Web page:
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I Am An Extrovert.

Did any of you know that? I didn't.

Back in my formative years, maybe at age 24 or thereabouts, a shrink explained to me that I was an introvert. My GP also described me as introverted. So you know, the authorities had spoken.

I now think that had more to do with Anxiety Disorder and secondary depression.

I might backpedal here, I don't think I'm a full on extrovert. I just don't think I can be typed as introverted.

I like people, I tend to feel energised around people. That's so long as illness doesn't get in the way. And even then, the loneliness drives me mad.

It's seeing people that makes me want to draw, paint and knit. Not that I necessarily do those things, I just want to do those things - I feel creative and inspired.

When I don't like knitting, it's because I'm spending too much time alone and knitting just adds to the sense of silence and claustrophobia. When I can't think of anything to draw, it's because there aren't people around for me to contemplate.

Because of illness, I've learnt to live with solitude. I had to work consciously on this. Both strategies to minimise solitude (hello Livejournal!) and to cope with it. That was thanks to a later shrink, who never used the term 'introverted' but didn't bother contradicting it either.

So I think that old shrink was wrong.


( 12 comments — Leave a comment )
Aug. 10th, 2013 08:49 am (UTC)
The fact that you still enjoy/crave the company of people means you are ... I am thinking of several different descriptive phrases but they all boil down to a sense of 'normalcy'. I tend to find the company of others a stressor. After a lifetime of battling loneliness or the fear of loneliness, the one thing this condition has brought me is freedom from civilization. I haven't decided if this is a good thing yet.

Again, bottom line, you have a healthy attitude!
Aug. 11th, 2013 01:51 pm (UTC)
Thankyou. I pride myself on my healthy attitude and take it for regular walks.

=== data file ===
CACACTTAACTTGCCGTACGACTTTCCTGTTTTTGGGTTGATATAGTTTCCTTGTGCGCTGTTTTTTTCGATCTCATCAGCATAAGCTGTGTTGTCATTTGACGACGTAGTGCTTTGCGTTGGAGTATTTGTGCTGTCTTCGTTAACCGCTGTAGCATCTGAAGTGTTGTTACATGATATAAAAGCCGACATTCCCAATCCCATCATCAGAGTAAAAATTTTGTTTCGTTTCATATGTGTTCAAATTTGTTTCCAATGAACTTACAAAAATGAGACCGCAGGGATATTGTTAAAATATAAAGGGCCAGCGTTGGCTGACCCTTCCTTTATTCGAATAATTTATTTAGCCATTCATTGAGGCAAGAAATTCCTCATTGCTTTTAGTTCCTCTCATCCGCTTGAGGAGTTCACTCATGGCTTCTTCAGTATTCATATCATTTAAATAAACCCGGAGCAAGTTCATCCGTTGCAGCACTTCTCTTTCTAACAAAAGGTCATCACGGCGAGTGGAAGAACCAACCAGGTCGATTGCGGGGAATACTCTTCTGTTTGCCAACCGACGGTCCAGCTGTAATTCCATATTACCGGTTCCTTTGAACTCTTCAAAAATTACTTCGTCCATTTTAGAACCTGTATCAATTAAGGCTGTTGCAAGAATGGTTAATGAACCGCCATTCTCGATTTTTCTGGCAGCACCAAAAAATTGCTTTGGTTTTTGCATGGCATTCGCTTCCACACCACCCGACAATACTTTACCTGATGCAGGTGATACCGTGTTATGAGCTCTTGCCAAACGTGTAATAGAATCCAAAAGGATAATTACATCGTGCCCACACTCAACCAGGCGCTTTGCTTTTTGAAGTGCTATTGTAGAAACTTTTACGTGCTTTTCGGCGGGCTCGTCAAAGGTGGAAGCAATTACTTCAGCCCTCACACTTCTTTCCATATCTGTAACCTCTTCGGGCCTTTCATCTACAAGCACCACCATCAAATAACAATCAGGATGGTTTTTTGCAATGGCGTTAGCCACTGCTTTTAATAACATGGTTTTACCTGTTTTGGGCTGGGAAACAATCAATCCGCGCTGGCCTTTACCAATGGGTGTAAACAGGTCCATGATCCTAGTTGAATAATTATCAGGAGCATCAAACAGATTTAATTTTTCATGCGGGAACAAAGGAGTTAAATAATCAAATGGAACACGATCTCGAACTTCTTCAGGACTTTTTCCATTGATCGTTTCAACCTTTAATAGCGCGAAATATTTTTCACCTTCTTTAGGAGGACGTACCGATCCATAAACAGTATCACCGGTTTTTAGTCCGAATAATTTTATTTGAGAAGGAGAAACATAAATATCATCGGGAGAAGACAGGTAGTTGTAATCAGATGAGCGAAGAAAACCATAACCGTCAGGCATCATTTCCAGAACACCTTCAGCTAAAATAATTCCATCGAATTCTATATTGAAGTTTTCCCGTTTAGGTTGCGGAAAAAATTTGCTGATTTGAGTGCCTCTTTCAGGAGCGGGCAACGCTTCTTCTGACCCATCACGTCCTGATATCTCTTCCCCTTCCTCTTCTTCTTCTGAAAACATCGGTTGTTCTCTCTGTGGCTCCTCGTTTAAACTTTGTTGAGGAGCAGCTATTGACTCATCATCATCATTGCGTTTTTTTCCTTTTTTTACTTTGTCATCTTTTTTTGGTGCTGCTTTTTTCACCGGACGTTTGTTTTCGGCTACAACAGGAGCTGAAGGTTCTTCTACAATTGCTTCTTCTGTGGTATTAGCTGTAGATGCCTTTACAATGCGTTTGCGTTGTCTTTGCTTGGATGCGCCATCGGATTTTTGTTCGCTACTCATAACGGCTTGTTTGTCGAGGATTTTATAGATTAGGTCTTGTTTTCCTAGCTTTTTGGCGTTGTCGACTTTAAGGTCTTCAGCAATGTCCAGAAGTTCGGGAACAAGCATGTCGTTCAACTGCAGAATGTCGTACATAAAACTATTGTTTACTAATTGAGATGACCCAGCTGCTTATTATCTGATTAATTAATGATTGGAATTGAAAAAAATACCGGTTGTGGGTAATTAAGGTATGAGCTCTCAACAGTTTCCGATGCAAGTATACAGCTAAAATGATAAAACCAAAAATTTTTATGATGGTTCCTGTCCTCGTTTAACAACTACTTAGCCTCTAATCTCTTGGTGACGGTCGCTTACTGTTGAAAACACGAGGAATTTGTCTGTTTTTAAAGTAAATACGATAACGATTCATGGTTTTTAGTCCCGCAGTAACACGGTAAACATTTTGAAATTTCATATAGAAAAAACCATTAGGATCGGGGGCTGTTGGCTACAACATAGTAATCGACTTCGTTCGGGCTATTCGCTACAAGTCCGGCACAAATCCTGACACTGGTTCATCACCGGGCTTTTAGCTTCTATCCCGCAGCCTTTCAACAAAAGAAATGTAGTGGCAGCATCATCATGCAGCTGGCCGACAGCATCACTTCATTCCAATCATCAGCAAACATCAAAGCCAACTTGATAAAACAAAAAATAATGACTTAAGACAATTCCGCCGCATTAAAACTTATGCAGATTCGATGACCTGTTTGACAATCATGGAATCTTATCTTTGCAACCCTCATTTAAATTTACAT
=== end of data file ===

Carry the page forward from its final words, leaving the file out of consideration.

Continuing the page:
Aug. 10th, 2013 12:37 pm (UTC)
One of my friends considers herself about 50% introverted and 50% extroverted. Apparently it's possible to be both.
Aug. 10th, 2013 01:07 pm (UTC)
I understand it's a sliding scale, so this makes sense.
(Deleted comment)
(no subject) - shehasathree - Aug. 10th, 2013 11:09 pm (UTC) - Expand
Aug. 10th, 2013 02:38 pm (UTC)
I keep wondering why so much attention is being paid to the intro-extrovert definition lately. I don't understand how a label is going to change a person's way of approaching life, I suppose. I used to worry about my excessive shyness until I found out that being with people energizes me as well. I understand it when you say that the energy makes you want to be creative as I experience a similar feeling.
My own anxiety disorder has made me far too miserable and withdrawn too often so what I constantly work on is overcoming that and bugger all to what people think of me. I don't always achieve that but labeling myself intro or extro wouldn't have gone as far in helping me as relaxing and just enjoying interacting with people has.

I don't think I made much sense here. Let's just say I tend to ignore labels and focus on the person.
Aug. 11th, 2013 01:58 pm (UTC)
I guess I consider it to be a tool to see how you do things. A framework. But like most psych. things, incorrect application, and using it as a label is just silly.

And now that I've thought "hey I'm not a complete introvert" so many aspects of myself make so much more sense...it bothers me that I had to think this before I could feel okay about some of my needs that I was busily trying to ignore.